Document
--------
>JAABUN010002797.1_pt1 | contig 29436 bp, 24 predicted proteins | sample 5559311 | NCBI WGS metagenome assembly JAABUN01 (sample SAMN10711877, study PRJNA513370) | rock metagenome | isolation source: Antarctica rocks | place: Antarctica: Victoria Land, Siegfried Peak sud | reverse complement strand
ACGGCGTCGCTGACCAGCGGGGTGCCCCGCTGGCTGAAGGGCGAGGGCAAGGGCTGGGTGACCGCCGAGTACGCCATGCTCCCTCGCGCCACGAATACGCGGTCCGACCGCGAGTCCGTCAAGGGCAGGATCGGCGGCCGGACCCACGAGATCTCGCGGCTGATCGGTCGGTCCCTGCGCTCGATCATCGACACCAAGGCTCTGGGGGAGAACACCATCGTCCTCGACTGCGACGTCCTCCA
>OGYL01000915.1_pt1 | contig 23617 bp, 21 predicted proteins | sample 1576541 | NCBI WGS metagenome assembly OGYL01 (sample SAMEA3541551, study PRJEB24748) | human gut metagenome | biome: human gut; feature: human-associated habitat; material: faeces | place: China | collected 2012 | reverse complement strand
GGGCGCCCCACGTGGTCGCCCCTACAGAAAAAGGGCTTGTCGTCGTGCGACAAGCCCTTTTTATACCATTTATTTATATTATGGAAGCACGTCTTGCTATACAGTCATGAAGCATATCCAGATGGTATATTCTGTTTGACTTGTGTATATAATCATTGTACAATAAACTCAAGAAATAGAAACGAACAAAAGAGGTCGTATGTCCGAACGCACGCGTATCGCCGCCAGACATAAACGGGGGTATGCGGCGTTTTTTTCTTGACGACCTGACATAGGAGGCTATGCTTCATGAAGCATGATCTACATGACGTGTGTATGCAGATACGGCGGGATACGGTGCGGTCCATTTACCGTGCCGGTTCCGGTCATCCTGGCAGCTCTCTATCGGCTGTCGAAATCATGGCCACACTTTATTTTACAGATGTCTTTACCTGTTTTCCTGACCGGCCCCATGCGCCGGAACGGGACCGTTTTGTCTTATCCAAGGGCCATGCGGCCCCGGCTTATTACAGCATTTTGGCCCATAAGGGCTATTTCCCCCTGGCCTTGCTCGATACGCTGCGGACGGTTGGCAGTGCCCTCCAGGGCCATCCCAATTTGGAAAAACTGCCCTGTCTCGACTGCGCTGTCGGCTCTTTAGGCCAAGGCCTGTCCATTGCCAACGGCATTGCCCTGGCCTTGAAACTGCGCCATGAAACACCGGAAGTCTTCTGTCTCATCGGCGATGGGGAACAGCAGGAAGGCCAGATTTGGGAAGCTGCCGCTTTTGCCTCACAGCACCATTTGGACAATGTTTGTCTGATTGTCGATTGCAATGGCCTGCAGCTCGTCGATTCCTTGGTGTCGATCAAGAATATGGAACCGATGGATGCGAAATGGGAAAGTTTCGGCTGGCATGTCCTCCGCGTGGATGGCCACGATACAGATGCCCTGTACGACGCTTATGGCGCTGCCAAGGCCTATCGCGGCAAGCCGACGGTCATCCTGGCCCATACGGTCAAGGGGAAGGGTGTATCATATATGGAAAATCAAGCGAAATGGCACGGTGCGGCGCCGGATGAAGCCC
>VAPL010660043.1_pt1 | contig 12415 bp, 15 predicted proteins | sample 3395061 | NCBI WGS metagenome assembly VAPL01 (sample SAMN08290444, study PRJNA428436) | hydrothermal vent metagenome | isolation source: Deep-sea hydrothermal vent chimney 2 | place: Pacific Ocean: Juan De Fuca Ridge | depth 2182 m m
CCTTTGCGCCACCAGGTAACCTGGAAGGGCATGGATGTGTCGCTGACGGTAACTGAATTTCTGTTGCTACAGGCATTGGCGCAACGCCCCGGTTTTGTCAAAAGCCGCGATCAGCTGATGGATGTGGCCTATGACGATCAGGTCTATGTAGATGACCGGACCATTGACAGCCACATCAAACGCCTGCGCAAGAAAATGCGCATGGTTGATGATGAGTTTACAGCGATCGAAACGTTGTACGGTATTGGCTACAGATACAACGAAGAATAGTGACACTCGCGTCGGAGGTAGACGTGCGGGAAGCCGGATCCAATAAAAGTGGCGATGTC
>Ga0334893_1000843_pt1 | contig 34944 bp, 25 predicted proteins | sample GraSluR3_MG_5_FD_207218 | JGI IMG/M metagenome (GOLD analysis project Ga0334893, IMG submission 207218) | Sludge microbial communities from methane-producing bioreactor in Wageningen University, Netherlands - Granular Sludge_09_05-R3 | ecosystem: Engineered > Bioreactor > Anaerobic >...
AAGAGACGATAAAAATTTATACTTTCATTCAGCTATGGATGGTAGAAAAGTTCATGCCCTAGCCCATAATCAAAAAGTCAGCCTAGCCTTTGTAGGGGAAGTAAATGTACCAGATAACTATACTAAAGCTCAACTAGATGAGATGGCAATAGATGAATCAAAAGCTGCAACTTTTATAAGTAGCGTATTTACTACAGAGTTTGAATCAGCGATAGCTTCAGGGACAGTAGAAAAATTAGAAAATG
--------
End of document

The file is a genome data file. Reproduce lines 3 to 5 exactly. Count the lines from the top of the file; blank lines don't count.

>OGYL01000915.1_pt1 | contig 23617 bp, 21 predicted proteins | sample 1576541 | NCBI WGS metagenome assembly OGYL01 (sample SAMEA3541551, study PRJEB24748) | human gut metagenome | biome: human gut; feature: human-associated habitat; material: faeces | place: China | collected 2012 | reverse complement strand
GGGCGCCCCACGTGGTCGCCCCTACAGAAAAAGGGCTTGTCGTCGTGCGACAAGCCCTTTTTATACCATTTATTTATATTATGGAAGCACGTCTTGCTATACAGTCATGAAGCATATCCAGATGGTATATTCTGTTTGACTTGTGTATATAATCATTGTACAATAAACTCAAGAAATAGAAACGAACAAAAGAGGTCGTATGTCCGAACGCACGCGTATCGCCGCCAGACATAAACGGGGGTATGCGGCGTTTTTTTCTTGACGACCTGACATAGGAGGCTATGCTTCATGAAGCATGATCTACATGACGTGTGTATGCAGATACGGCGGGATACGGTGCGGTCCATTTACCGTGCCGGTTCCGGTCATCCTGGCAGCTCTCTATCGGCTGTCGAAATCATGGCCACACTTTATTTTACAGATGTCTTTACCTGTTTTCCTGACCGGCCCCATGCGCCGGAACGGGACCGTTTTGTCTTATCCAAGGGCCATGCGGCCCCGGCTTATTACAGCATTTTGGCCCATAAGGGCTATTTCCCCCTGGCCTTGCTCGATACGCTGCGGACGGTTGGCAGTGCCCTCCAGGGCCATCCCAATTTGGAAAAACTGCCCTGTCTCGACTGCGCTGTCGGCTCTTTAGGCCAAGGCCTGTCCATTGCCAACGGCATTGCCCTGGCCTTGAAACTGCGCCATGAAACACCGGAAGTCTTCTGTCTCATCGGCGATGGGGAACAGCAGGAAGGCCAGATTTGGGAAGCTGCCGCTTTTGCCTCACAGCACCATTTGGACAATGTTTGTCTGATTGTCGATTGCAATGGCCTGCAGCTCGTCGATTCCTTGGTGTCGATCAAGAATATGGAACCGATGGATGCGAAATGGGAAAGTTTCGGCTGGCATGTCCTCCGCGTGGATGGCCACGATACAGATGCCCTGTACGACGCTTATGGCGCTGCCAAGGCCTATCGCGGCAAGCCGACGGTCATCCTGGCCCATACGGTCAAGGGGAAGGGTGTATCATATATGGAAAATCAAGCGAAATGGCACGGTGCGGCGCCGGATGAAGCCC
>VAPL010660043.1_pt1 | contig 12415 bp, 15 predicted proteins | sample 3395061 | NCBI WGS metagenome assembly VAPL01 (sample SAMN08290444, study PRJNA428436) | hydrothermal vent metagenome | isolation source: Deep-sea hydrothermal vent chimney 2 | place: Pacific Ocean: Juan De Fuca Ridge | depth 2182 m m